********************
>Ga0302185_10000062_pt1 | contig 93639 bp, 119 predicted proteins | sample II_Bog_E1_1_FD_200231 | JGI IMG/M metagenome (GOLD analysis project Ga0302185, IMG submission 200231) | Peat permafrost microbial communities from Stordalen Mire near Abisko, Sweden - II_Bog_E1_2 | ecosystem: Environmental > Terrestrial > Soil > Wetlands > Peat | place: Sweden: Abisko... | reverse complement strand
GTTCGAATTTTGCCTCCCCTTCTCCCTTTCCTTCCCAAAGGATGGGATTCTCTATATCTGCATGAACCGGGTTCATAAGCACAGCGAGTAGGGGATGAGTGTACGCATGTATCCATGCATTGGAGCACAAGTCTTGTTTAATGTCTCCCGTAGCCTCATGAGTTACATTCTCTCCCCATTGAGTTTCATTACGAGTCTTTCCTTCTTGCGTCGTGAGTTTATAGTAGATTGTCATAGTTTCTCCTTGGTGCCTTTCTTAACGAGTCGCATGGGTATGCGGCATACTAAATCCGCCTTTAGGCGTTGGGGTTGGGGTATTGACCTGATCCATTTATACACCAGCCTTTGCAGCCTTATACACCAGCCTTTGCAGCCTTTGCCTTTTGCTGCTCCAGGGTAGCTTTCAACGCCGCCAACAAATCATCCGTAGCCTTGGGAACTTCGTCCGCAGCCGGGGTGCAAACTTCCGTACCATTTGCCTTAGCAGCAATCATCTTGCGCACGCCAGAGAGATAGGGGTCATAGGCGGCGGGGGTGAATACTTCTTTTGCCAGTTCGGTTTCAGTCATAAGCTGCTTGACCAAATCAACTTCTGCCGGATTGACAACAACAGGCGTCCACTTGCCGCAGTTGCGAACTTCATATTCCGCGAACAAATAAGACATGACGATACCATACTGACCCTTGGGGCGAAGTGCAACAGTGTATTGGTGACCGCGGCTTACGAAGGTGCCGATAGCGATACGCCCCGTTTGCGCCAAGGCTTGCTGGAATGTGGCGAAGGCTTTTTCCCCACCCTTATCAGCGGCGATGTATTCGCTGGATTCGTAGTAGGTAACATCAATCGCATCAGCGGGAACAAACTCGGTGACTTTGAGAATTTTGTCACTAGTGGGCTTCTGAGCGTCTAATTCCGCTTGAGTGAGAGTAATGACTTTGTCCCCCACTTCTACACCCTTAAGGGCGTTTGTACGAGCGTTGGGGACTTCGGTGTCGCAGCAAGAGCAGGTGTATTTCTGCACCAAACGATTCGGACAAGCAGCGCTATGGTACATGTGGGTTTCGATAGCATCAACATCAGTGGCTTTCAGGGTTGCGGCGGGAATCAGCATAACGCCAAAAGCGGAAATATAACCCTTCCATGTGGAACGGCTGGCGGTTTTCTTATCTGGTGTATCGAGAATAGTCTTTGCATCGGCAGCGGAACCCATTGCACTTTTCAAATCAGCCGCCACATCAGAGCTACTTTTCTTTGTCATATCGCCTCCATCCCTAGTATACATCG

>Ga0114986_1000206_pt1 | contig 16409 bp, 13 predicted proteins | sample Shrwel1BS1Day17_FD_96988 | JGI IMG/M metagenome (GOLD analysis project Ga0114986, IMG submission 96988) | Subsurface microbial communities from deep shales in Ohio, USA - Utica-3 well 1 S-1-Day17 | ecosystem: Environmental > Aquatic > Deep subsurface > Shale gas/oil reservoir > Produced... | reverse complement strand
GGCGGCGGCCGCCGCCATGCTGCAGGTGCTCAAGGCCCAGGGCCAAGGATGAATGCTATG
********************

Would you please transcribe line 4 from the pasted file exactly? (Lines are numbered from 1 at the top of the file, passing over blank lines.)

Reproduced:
GGCGGCGGCCGCCGCCATGCTGCAGGTGCTCAAGGCCCAGGGCCAAGGATGAATGCTATG